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'Unlike anybody I’ve ever coached': Elliot Cadeau to bring pass-first mentality to UNC

UNC first-year guard Elliot Cadeau (2) drives towards the basket the men’s basketball scrimmage versus St. Augustine’s on Friday, Oct. 27, 2023 in the Dean E. Smith Center. The Tar Heels won 117-53.

Up until he recently had surgery in Chapel Hill, Elliot Cadeau was basically blind in his left eye due to a genetic disease called keratoconus.

Yet, despite this, Bill Armstrong, Cadeau’s coach at Link Academy, would tell you his court vision is “unlike anybody I’ve ever coached.”

When it comes to the first-year guard, most things about him are unlike anybody else, and he’ll tell you that. 

When asked who he’d compare his playing style to, Cadeau didn’t offer an answer — he doesn’t think anybody plays exactly like him. He understands and speaks Swedish. The list of his favorite musicians doesn’t consist of popular choices, but instead of “underground” artists like Destroy Lonely.

Now the ACC Preseason Rookie of the Year will look to bring his unique personality and play style to an experienced North Carolina roster, providing the Tar Heels with a pass-first point guard for, arguably, the first time in over 10 years.

After head coach Hubert Davis brought in Will Shaver in January during the 2021-22 season, he swore off accepting players who left high school early. 

So why’d that change with Cadeau?

“I want guys that want to be a part of a team and want to be about the ‘We,’ not just about the ‘Me,’” Davis said. “Not that we didn’t have that in the past but that’s in general for anyone. That’s what Carolina’s about.”

‘He always did make the big play’

With Link Academy and Saint Frances tied in the City of Palms Classic last December with less than a minute remaining, and Link's undefeated streak on the line, Armstrong needed the ball in the hands of someone he knew would make a play.

The choice was obvious: Cadeau. The point guard drove to the rim to get the go-ahead bucket en route to a 68-64 victory. 

“[He] always did make the big play," Armstrong said. "I can’t think of one time where he didn’t."

But it wasn’t his shooting or slashing ability that made him a top prospect. It was his passing ability.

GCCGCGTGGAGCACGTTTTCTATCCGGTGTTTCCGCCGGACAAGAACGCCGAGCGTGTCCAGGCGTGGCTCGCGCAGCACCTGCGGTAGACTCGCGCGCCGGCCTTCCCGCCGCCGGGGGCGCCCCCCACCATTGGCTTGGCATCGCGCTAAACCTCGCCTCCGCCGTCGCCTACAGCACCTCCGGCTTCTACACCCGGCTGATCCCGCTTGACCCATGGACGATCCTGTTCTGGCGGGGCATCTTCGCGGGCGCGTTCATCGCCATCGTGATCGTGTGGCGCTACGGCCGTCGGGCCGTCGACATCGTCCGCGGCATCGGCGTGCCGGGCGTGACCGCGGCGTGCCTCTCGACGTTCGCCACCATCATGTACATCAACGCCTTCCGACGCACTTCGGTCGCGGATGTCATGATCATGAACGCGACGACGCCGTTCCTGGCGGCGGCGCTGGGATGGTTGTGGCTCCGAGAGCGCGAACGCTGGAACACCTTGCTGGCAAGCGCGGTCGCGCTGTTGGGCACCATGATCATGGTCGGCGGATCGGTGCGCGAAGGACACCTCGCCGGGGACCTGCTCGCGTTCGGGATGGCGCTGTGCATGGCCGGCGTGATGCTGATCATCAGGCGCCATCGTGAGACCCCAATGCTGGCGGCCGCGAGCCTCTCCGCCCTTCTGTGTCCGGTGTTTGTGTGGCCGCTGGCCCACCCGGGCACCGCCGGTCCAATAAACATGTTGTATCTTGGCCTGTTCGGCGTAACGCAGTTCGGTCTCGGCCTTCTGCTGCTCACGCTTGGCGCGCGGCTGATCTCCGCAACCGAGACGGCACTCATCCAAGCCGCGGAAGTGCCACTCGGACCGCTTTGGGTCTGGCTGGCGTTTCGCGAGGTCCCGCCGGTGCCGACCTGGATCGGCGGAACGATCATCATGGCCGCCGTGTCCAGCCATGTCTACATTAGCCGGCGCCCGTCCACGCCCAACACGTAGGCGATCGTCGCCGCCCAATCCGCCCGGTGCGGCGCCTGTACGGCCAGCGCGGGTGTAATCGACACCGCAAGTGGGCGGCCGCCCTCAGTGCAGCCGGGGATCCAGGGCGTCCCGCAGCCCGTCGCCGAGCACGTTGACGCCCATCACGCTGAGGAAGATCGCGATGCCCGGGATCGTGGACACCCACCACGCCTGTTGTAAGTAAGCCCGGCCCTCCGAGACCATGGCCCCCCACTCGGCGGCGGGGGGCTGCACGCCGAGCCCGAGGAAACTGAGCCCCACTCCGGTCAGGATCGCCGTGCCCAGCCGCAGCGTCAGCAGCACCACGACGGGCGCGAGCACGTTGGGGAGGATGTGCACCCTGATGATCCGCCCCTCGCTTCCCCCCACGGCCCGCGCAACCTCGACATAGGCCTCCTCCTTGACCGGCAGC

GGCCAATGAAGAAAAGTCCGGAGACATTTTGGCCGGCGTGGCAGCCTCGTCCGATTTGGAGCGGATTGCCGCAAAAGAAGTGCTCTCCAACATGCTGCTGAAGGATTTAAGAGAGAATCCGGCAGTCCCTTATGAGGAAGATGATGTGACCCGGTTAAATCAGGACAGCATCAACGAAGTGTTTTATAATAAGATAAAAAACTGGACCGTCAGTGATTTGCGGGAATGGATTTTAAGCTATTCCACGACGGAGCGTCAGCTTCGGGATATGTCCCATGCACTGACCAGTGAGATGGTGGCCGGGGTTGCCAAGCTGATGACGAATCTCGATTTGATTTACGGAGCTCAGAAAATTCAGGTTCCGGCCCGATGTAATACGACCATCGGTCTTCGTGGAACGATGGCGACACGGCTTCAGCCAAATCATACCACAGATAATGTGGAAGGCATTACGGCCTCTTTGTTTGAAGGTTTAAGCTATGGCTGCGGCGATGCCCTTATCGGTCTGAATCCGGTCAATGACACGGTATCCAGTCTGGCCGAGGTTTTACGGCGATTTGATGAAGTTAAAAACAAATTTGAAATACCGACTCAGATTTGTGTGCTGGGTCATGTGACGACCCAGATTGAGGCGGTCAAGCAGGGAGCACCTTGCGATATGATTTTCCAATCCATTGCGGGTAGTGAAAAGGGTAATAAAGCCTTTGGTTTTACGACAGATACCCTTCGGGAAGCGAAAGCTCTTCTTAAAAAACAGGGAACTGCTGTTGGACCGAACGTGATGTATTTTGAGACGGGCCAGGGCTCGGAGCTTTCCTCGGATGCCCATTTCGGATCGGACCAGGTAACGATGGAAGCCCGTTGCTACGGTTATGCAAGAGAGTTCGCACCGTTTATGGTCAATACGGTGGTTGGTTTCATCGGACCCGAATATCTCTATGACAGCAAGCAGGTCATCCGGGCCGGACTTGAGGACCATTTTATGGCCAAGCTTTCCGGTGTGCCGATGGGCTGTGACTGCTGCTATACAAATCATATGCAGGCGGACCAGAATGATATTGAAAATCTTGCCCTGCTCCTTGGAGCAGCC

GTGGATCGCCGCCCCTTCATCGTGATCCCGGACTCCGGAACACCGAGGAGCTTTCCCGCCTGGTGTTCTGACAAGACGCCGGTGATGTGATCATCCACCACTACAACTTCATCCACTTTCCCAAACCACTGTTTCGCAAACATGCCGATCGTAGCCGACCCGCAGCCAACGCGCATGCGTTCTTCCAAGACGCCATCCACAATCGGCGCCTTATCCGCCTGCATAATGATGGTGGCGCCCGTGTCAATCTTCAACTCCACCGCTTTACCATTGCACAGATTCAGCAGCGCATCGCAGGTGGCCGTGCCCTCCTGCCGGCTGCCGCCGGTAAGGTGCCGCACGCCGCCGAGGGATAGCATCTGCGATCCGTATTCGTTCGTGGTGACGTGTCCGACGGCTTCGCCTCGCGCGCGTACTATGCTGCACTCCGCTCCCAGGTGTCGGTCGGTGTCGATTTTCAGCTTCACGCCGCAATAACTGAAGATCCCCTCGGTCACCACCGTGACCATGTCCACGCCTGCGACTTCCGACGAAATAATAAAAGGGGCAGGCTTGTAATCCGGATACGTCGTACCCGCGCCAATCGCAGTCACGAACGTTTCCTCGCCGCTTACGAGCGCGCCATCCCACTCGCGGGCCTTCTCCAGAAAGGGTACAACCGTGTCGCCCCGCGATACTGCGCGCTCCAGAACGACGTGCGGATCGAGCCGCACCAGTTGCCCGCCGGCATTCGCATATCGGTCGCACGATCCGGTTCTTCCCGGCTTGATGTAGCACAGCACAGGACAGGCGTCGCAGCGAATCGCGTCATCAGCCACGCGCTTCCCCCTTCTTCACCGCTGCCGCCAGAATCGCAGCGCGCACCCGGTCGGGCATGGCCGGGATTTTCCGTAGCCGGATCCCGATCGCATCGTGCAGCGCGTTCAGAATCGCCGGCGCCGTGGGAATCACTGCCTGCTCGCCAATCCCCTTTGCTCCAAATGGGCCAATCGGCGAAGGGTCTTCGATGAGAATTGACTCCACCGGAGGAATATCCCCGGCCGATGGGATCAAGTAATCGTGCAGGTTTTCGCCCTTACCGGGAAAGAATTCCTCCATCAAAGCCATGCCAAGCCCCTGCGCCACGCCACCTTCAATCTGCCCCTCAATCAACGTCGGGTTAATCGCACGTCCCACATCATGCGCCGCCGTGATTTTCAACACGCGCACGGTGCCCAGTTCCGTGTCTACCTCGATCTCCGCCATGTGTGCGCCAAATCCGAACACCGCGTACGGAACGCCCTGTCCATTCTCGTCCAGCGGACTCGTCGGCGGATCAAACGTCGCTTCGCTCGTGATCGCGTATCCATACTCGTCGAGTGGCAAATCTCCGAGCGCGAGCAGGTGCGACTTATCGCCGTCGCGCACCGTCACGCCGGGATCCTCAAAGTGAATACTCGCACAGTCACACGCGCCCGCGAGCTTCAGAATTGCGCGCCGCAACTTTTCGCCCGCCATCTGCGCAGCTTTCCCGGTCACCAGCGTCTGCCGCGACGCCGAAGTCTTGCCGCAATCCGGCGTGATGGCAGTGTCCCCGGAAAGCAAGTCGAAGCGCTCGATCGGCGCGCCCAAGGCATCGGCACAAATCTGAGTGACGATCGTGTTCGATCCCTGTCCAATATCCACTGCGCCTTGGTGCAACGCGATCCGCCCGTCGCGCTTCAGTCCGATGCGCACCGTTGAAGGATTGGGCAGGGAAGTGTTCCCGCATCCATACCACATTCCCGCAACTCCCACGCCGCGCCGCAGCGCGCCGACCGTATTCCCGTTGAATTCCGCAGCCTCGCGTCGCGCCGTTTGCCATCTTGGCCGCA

“He’s unique,” Davis said of Cadeau. “[The only person I've] seen in college somebody like him, similar, has been Kendall Marshall in terms of his ability, not only to pass but to get it to his teammate in the perfect position to be able to do something on the offensive end.”

It's safe to say UNC needs that kind of playmaking ability.

Last season, the Tar Heels averaged 11.2 assists per game, the lowest total in program history. The North Carolina offense ranked 310th out of 366 teams in Division I in assist rate per KenPom.

“I realize that something that sets me apart from everybody else is that I can [make plays],” Cadeau said. “There’s a lot of scoring guards. You can find a scoring guard everywhere, but you can’t really find an unselfish playmaker in a lot of places.”

‘He’s uber talented’

While many of Cadeau’s current teammates hadn't seen the first-year play before this summer, fellow newcomer Zayden High previously had a front seat.

Last April, Cadeau and High faced off in the GEICO High School National Championship, with Link beating AZ Compass, 67-61, and Cadeau setting a tournament-record 29 assists throughout three games.

“We weren’t cool until we both got to campus, but it’s no bad blood between us,” High said. “I love Elliot — my roommate, my dog. I knew what he was capable of before we both came in, so nothing really surprised me about his game because I knew how talented he was.”

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Since he’s been in Chapel Hill, Cadeau’s impressed his veteran teammates with his passing ability.

“He’s uber talented,” graduate guard Paxson Wojcik said. “He’s a great basketball player, super skilled, super fast. He makes passes that not many people can make. He can really pass and has a high feel for the game.”

The vision from Cadeau extends past the basketball court as well.

He said he sees himself as being on a two-year plan due to reclassifying, which will allow him to play more freely. While it's unclear whether or not he'll start — in UNC's secret scrimmage against FAU he didn't — Armando Bacot said he's ready to make an impact.

"He looks definitely ready," Bacot said. "Being a freshman guard, it's way tougher now than it was when I was a freshman because so many guys like me stay back. So he'll definitely have some growing pains, but I think he will be good and he's already starting to figure it out more [the longer he's playing]. By the time we're in ACC play, I expect him to be one of the best guards in the ACC."


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